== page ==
There seems to be a common misconception that garden designers are horrendously expensive to hire and therefore having your garden designed is an unachievable luxury. When people learn that I am a garden designer, their first comment is often along the lines of ‘I’d love to have my garden designed but it’s so expensive’.
I ask them to think on it this way; have you spent a lot of money on plants over the last 5 years only to discover that they don’t survive or don’t look good anymore? Do you feel like every year in spring you are starting again and rush out to buy lots of annuals to add a splash of colour to a tired looking garden?
The answer I receive the most is a confident ‘Yes!’
Part of my job is to break through peoples perceptions of garden designers as unachievable and to show them, that with careful, proper garden planning and an initial outlay, the benefits will be felt and recouped for years and years.
Designing a garden doesn’t have to involve a large scale building project, very often you can achieve superb results with a simple sketch showing how to use the space more effectively and a considered planting plan. I am under no illusions that there are many professionals out there (not just for gardens), who would charge hundreds of pounds before they even step foot in your property, but I am not talking about that end of the design spectrum (and it should be noted that it is the practice of some designers to refund their initial costs if they get your business).
What you get with the garden design service I am talking about is an investment in the advice, knowledge and ideas of someone who has a broad knowledge of every aspect of design and can bring it all together to provide you with a cost effective and perhaps more importantly, a long lasting solution. For my own design service I offer a free informal consultation for my local clients and services such as a basic planting plan starts at just £200.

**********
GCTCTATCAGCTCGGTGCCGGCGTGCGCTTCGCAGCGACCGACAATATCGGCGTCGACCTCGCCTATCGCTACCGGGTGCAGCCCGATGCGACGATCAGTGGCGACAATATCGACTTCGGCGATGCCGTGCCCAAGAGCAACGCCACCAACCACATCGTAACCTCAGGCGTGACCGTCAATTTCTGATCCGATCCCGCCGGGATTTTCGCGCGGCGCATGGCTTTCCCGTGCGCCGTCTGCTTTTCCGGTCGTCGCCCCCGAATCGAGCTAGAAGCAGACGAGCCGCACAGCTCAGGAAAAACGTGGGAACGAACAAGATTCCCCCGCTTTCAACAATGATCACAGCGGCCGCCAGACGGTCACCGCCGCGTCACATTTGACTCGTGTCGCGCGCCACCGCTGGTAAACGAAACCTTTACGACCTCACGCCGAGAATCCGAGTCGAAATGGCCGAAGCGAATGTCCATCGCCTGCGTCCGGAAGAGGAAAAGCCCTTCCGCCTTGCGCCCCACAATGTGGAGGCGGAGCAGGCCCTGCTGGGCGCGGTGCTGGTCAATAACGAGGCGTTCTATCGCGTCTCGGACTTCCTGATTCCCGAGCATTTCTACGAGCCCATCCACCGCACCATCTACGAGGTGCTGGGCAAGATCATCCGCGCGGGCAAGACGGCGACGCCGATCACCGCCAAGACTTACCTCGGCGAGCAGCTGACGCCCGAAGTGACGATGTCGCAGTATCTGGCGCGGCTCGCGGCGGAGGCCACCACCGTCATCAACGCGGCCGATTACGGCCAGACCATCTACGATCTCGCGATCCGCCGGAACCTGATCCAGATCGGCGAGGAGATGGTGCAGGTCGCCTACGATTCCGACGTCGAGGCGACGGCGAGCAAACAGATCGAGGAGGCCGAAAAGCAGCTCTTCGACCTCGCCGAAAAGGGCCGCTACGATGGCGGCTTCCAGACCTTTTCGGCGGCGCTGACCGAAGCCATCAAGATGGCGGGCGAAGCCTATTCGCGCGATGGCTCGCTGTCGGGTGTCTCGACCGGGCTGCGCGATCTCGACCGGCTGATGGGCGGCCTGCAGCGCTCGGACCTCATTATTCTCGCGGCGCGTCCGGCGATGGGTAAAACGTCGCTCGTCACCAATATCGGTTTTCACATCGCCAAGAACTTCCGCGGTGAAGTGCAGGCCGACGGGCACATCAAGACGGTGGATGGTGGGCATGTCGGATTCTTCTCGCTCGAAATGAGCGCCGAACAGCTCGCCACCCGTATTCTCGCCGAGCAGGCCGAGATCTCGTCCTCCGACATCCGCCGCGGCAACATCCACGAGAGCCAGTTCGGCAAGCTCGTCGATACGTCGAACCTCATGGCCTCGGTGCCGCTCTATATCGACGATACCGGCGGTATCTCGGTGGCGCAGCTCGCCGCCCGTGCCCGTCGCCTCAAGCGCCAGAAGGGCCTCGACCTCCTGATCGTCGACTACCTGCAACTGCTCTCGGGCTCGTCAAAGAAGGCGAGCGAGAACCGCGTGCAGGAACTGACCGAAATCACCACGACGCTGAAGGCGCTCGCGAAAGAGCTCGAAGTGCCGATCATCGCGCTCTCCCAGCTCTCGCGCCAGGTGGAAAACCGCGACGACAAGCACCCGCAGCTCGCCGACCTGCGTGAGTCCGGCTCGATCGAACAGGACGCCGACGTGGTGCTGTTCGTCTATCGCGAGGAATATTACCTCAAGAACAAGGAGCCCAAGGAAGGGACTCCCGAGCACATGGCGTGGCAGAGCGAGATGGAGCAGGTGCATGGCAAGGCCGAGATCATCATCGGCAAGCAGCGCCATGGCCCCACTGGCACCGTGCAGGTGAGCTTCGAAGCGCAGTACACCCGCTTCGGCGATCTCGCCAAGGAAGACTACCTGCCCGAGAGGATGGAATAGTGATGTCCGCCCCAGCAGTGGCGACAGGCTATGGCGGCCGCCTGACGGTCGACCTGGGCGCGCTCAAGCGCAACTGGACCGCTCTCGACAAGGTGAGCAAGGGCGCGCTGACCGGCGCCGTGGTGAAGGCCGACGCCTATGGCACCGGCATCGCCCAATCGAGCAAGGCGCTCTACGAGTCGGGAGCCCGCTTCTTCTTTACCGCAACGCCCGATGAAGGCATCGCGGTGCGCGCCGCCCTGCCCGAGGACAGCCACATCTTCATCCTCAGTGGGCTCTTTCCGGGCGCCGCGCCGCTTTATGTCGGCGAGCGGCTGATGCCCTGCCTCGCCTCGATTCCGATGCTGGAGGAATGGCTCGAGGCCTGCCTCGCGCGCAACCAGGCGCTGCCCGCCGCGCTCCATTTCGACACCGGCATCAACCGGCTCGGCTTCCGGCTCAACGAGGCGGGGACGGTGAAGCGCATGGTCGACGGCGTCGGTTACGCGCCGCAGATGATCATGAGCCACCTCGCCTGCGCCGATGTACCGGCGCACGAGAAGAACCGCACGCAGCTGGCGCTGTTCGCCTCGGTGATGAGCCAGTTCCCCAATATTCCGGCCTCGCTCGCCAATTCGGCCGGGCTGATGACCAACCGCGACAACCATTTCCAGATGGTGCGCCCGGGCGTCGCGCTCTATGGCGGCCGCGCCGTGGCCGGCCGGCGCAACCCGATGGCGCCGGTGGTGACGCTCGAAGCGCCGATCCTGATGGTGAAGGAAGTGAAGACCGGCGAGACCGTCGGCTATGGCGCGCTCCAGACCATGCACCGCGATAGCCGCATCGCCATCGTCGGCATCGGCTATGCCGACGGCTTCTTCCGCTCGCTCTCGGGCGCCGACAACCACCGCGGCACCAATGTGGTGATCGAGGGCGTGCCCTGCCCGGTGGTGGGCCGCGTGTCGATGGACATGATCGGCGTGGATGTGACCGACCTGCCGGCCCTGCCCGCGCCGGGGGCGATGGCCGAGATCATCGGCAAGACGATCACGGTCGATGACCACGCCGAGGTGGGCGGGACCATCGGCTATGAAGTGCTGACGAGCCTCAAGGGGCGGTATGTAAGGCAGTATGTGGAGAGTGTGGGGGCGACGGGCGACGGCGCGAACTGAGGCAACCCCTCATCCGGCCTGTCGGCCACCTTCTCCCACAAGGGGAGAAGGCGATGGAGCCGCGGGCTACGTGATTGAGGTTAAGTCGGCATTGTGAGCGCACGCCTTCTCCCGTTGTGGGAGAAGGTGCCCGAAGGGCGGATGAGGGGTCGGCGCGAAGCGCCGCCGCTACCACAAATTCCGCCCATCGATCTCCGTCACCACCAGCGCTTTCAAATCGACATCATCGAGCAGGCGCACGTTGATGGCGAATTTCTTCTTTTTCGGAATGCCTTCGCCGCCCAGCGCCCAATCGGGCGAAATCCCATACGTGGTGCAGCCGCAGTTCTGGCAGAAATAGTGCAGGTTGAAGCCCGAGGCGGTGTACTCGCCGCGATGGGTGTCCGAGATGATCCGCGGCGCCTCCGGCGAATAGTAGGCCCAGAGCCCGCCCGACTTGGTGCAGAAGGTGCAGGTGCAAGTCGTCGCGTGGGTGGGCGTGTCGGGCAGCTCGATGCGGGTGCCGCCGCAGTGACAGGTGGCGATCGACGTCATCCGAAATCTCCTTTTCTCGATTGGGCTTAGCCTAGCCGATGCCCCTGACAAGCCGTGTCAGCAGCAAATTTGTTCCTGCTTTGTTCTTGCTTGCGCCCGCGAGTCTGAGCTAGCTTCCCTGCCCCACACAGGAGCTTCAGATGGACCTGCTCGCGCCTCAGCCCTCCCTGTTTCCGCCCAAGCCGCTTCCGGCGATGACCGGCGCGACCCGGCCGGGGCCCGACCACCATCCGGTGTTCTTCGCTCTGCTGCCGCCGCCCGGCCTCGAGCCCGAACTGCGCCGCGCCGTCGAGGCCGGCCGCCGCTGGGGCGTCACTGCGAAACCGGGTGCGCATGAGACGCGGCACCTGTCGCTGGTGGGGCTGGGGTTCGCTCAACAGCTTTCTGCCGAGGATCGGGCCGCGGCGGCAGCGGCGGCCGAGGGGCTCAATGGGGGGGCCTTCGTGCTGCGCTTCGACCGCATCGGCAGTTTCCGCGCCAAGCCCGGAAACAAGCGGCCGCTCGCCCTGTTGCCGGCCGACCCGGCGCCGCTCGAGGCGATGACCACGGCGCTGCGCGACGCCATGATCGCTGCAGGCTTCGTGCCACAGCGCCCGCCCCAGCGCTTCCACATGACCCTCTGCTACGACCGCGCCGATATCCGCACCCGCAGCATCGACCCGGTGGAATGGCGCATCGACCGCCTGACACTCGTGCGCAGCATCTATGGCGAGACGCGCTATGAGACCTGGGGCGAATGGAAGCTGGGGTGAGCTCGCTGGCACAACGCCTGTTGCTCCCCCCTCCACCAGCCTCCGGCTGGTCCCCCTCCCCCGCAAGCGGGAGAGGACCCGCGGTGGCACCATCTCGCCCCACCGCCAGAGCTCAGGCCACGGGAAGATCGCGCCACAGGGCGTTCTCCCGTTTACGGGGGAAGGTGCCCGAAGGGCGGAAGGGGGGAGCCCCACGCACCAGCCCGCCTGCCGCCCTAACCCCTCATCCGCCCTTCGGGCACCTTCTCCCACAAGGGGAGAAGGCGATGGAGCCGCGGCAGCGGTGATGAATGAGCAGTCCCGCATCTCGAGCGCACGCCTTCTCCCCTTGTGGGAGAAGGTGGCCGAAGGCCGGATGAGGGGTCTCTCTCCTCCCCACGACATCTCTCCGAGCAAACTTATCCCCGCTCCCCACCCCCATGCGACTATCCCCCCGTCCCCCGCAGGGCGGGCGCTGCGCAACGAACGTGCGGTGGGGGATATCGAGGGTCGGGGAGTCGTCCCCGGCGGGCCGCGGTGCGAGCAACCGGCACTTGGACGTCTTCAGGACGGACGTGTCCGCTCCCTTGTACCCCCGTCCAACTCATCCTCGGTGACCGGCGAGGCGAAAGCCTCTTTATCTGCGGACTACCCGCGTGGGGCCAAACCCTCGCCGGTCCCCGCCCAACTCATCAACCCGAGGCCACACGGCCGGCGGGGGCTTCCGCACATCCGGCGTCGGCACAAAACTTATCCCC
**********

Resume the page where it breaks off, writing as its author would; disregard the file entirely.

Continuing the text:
Within my pricing structure croud.co pricing guide I break down a budget allocation into proportions to demonstrate how small the design portion actually is, in respect to the total garden design cost. To further strengthen this point, as a designer I have a fixed fee structure, so that you know what my costs are at every stage of the design process. I really dislike the ambiguity of accepting quotes that change throughout the work stage and while this is unavoidable in a lot of situations, for example, a gardener digging up a flower bed only to find an old bath suite buried underneath it (true story) thus taking double the amount of time in preparation, I do also feel that with research and planning you can and should be upfront about design costs.
The flip side of talking about the fixed costs of design ‘knowing where you stand’ is to discuss the minefield of the hugely varied cost of plants. Depending on where you shop and what size you select, your plant costs can soar from hundreds to thousands without ever changing the fundamental design. The tip I will give here is research. A well researched planting plan will go a long way to ensure that you have the healthiest, more quickly established, and longer lasting plant collection. I cannot emphasise enough that you need to put the time and effort into not just choosing the right plants, but effort into preparing the soil, planting, staking, watering, feeding and aftercare.
A year ago now I was fortunate to be asked to design and built a sustainable dry garden croud.co sustainable dry garden, which meant that it would require virtually no maintenance. However, I had to meticulously plan the plants and spend a long time on soil preparation in order to achieve the end result. The garden has exceeded the clients expectations and I am very pleased that the garden is a finalist in a competition for best sustainable garden 2017. My point here being that the clients had an initial cost outlay for the design, preparation, plants and planting, but now they are able to sit back and enjoy the garden for years to come with no (or very minimal) costs. Sounds like a sensible long term investment to me!
All I ask, is next spring think about what I have said and reach out to a garden designer before you rush to the garden centre.